I hear a lot about “tele-commuting” and how that is taking cars off the road, and is therefore an example of how Silicon Valley is helping the world live a greener life. I suppose there is some truth to that, but I don’t put a lot of value in “tele-commuting” as conservation practice. When people tele-commute, it just means they are out of the office, not necessarily off the road. And I suspect the actually people who stay at home (ie, who are really off the road) really has a less then minute impact on traffic/smog/road rage etc. Until I start seeing serious double digit percentage of people going off the road and staying off the road because of tele-commuting, I’m just going to put as much faith in that as a conservation initiative as I will in a Cheney energy bill.

Thursday, February 09, 2006

Wank 2.0

The Sleuth casts a much needed critical eye to the Web 2.0 phenomena. I added my own thoughts on this a while back. Love the Wankr Beta.

Medium is still the message

I get my breaking news from the web, my “feature” type news from a hard-copy news magazine or the occasional newspaper, and I get my laughs from blogs.

So why am I going on about this? Well because I had an interesting conversation with a colleague of mine the other day who was commenting on what she perceived as the lack of coverage of the Egyptian ferry disaster on TV and major news outlets.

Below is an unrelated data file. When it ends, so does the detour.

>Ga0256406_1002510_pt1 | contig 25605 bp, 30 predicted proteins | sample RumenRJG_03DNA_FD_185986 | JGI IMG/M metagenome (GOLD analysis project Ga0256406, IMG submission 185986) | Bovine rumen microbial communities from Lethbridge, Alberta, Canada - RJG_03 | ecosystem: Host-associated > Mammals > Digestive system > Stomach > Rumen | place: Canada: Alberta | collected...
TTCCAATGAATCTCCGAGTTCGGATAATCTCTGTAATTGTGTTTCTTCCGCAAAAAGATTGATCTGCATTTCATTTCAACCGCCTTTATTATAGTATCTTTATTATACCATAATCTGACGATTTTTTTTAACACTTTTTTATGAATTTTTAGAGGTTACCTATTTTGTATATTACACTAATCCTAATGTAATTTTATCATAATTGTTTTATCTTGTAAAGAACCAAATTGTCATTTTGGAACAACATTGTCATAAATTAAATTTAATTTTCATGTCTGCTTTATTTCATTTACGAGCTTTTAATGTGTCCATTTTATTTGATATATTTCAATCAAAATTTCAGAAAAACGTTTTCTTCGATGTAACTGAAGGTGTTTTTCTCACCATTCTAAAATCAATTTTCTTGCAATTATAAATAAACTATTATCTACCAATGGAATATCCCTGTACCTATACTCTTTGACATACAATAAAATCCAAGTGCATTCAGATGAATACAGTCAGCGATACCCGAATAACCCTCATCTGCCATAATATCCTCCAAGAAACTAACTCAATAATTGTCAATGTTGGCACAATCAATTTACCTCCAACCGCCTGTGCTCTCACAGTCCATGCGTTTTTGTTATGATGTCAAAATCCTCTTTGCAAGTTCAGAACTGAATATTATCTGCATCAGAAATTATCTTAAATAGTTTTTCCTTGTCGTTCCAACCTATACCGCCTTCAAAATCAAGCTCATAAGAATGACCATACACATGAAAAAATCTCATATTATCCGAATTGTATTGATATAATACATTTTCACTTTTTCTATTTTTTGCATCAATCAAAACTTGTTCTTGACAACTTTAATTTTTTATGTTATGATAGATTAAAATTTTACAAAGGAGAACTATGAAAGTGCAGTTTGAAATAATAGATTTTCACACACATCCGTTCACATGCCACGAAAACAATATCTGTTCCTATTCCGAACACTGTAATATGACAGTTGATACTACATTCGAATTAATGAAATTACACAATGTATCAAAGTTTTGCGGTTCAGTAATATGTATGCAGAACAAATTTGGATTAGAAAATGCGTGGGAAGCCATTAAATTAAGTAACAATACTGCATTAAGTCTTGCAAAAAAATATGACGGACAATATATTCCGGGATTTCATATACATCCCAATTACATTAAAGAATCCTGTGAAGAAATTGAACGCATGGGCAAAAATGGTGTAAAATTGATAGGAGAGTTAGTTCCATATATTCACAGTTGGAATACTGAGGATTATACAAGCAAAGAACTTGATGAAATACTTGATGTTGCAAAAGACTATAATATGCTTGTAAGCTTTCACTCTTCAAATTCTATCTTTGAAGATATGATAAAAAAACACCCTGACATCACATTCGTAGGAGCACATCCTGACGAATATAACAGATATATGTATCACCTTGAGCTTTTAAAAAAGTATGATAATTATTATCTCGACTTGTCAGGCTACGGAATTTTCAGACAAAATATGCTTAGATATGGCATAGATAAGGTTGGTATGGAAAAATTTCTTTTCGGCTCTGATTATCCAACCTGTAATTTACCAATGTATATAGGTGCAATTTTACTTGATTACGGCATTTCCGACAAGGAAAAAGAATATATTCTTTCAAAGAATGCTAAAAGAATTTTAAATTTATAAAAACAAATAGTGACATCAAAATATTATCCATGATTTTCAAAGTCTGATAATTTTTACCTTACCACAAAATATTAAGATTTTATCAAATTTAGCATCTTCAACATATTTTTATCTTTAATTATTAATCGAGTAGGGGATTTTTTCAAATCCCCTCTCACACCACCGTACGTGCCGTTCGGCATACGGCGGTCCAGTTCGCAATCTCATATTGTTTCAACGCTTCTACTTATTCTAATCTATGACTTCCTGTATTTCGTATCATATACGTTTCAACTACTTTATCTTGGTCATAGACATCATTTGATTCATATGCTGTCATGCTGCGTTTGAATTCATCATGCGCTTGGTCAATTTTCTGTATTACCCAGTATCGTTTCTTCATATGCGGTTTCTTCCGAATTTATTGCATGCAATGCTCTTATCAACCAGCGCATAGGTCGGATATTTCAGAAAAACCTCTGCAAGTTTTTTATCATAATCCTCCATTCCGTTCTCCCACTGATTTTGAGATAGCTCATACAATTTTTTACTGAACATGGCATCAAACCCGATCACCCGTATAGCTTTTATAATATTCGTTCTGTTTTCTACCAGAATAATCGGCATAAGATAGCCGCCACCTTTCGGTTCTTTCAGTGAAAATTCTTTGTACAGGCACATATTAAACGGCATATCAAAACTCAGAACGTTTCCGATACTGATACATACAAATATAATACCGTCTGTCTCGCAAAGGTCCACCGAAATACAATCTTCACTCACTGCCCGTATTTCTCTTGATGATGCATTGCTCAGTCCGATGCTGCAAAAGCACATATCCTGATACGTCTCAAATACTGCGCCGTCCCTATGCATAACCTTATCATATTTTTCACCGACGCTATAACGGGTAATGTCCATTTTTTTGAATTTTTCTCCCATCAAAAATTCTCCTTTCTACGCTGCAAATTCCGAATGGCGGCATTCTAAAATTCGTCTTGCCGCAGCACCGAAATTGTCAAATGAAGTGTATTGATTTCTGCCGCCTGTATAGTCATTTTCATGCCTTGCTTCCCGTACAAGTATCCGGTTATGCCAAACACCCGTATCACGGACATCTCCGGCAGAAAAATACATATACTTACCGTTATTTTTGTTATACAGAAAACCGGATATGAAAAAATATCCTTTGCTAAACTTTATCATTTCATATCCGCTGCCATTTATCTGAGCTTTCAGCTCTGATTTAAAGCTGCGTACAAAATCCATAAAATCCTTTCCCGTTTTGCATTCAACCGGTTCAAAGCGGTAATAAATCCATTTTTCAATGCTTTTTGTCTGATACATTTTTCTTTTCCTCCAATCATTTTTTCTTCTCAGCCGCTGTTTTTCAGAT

I was actually surprised to hear her say that, because the disaster got top billing for 2 or 3 days on Google news, so from my perspective, the story was pretty widely covered.

A common refrain is that the content of the media has a profound influence on the way public opinion is shaped, indeed if that wasn’t the case (or the perception at least) then as a PR manager I would be out of a job. But what is interesting in this case is that it was not the content that informed a particular opinion of a story, but how that content was accessed.

Yeah, I know… the medium is the message, welcome to media theory of the 1960s, Penguin. I guess it is just interesting to see the theory in action.

Friday, February 03, 2006

Doing Business ahead of the curve

Nice quick take on "American parochialism in Forbes. It isn't anything you haven't heard before, but it is good refresher. (I know what Tintin, but I've never been a big the link to see what I mean.)

Anyway, I point this article out not in a smug way, but to highlight that actually American business is very globally-savvy I think. US companies know that some of their toughest competitors, and some of their most talent employees, will come from places outside of the US (or even Europe.)

Business is very much ahead of the curve in terms of globalization, so it is curious that other elements of society are not (as pointed out in the article).

This may be a strange parallel, but even in terms of environmental reforms, some US businesses are way ahead of the curve. True, many of these are in Silicon Valley which traditionally has had a certain granola crunchiness about it, but these companies rubbish the imagines tension between economic success and environmental stewardship.

Thursday, February 02, 2006